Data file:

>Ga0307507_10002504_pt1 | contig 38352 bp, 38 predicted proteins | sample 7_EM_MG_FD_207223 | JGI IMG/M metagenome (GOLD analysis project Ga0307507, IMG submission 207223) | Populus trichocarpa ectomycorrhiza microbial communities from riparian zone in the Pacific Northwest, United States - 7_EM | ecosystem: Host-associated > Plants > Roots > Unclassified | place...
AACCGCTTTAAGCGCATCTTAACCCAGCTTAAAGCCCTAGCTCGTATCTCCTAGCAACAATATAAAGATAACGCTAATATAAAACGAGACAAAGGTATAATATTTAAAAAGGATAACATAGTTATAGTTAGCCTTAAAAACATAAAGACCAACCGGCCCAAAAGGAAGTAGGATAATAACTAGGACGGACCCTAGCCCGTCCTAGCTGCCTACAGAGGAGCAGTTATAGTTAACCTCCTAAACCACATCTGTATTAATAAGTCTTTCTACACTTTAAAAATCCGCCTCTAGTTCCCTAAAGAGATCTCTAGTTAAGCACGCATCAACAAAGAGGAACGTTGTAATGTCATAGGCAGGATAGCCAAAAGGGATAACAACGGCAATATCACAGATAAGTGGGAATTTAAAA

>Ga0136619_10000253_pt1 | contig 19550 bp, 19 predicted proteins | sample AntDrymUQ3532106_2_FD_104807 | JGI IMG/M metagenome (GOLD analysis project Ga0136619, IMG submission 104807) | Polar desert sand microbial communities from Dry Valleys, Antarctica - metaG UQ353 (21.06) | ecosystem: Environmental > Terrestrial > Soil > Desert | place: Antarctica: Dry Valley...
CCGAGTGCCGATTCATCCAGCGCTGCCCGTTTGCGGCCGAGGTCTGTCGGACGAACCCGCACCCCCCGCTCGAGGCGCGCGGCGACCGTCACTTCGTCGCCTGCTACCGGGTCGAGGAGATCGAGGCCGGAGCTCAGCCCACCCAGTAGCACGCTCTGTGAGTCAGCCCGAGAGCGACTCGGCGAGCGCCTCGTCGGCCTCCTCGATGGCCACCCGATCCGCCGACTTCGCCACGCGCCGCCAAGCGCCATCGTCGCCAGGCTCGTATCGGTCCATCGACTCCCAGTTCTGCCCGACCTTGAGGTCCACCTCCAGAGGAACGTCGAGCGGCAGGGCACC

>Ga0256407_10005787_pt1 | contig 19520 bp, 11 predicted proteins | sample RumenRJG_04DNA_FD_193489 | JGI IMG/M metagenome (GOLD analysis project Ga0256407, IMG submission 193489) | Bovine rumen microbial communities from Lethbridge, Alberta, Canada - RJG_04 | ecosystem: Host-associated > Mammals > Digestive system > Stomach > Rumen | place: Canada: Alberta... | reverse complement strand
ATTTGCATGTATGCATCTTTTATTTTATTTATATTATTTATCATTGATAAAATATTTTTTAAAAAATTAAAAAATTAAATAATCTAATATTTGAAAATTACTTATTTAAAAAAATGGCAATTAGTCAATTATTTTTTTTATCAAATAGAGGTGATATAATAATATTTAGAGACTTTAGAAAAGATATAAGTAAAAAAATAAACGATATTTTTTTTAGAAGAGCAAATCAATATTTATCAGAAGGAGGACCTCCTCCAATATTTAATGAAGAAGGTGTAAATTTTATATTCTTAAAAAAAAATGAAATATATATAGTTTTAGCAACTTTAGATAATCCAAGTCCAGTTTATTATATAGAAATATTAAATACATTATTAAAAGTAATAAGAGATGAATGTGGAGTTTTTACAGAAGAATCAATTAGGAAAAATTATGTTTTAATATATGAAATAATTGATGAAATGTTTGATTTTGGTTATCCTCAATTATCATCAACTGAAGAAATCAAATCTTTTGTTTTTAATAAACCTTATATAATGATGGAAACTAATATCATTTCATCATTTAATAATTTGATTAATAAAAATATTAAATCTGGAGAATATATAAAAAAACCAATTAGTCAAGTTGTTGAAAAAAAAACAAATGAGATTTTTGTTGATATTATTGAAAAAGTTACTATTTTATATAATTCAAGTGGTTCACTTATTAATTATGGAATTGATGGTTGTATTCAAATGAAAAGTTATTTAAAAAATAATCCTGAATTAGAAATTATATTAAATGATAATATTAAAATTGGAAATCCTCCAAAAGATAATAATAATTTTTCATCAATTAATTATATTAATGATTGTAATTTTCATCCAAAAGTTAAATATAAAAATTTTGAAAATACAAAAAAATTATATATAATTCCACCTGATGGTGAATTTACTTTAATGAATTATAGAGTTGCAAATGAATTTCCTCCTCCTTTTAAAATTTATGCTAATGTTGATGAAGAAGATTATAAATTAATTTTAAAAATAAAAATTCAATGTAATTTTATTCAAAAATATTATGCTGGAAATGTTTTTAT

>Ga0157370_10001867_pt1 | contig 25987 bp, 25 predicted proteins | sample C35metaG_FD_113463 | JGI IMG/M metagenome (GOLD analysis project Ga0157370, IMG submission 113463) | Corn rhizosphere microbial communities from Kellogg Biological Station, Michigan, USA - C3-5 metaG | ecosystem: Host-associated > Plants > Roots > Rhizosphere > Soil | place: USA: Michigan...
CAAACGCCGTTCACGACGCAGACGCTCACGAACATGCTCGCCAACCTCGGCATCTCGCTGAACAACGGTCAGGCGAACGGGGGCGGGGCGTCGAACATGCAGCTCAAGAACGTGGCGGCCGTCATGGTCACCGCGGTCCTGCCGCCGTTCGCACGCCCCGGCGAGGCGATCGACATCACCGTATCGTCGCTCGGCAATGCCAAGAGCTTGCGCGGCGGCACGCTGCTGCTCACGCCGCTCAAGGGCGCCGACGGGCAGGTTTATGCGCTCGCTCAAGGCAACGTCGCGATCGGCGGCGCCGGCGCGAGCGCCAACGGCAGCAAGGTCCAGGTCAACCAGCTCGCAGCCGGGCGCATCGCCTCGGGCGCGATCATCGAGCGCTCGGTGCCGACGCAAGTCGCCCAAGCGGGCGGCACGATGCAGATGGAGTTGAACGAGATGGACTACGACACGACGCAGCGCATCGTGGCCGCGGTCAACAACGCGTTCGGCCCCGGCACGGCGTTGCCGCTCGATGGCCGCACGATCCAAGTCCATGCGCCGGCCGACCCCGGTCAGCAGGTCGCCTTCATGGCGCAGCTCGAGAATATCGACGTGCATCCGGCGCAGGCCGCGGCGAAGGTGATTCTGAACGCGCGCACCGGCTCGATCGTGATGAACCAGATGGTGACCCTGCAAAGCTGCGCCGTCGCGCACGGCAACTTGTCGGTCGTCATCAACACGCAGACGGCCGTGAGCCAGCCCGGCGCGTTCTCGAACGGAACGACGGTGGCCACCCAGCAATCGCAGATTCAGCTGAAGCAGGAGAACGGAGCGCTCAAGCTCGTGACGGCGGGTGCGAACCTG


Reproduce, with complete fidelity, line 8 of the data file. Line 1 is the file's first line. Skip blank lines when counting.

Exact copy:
CAAACGCCGTTCACGACGCAGACGCTCACGAACATGCTCGCCAACCTCGGCATCTCGCTGAACAACGGTCAGGCGAACGGGGGCGGGGCGTCGAACATGCAGCTCAAGAACGTGGCGGCCGTCATGGTCACCGCGGTCCTGCCGCCGTTCGCACGCCCCGGCGAGGCGATCGACATCACCGTATCGTCGCTCGGCAATGCCAAGAGCTTGCGCGGCGGCACGCTGCTGCTCACGCCGCTCAAGGGCGCCGACGGGCAGGTTTATGCGCTCGCTCAAGGCAACGTCGCGATCGGCGGCGCCGGCGCGAGCGCCAACGGCAGCAAGGTCCAGGTCAACCAGCTCGCAGCCGGGCGCATCGCCTCGGGCGCGATCATCGAGCGCTCGGTGCCGACGCAAGTCGCCCAAGCGGGCGGCACGATGCAGATGGAGTTGAACGAGATGGACTACGACACGACGCAGCGCATCGTGGCCGCGGTCAACAACGCGTTCGGCCCCGGCACGGCGTTGCCGCTCGATGGCCGCACGATCCAAGTCCATGCGCCGGCCGACCCCGGTCAGCAGGTCGCCTTCATGGCGCAGCTCGAGAATATCGACGTGCATCCGGCGCAGGCCGCGGCGAAGGTGATTCTGAACGCGCGCACCGGCTCGATCGTGATGAACCAGATGGTGACCCTGCAAAGCTGCGCCGTCGCGCACGGCAACTTGTCGGTCGTCATCAACACGCAGACGGCCGTGAGCCAGCCCGGCGCGTTCTCGAACGGAACGACGGTGGCCACCCAGCAATCGCAGATTCAGCTGAAGCAGGAGAACGGAGCGCTCAAGCTCGTGACGGCGGGTGCGAACCTG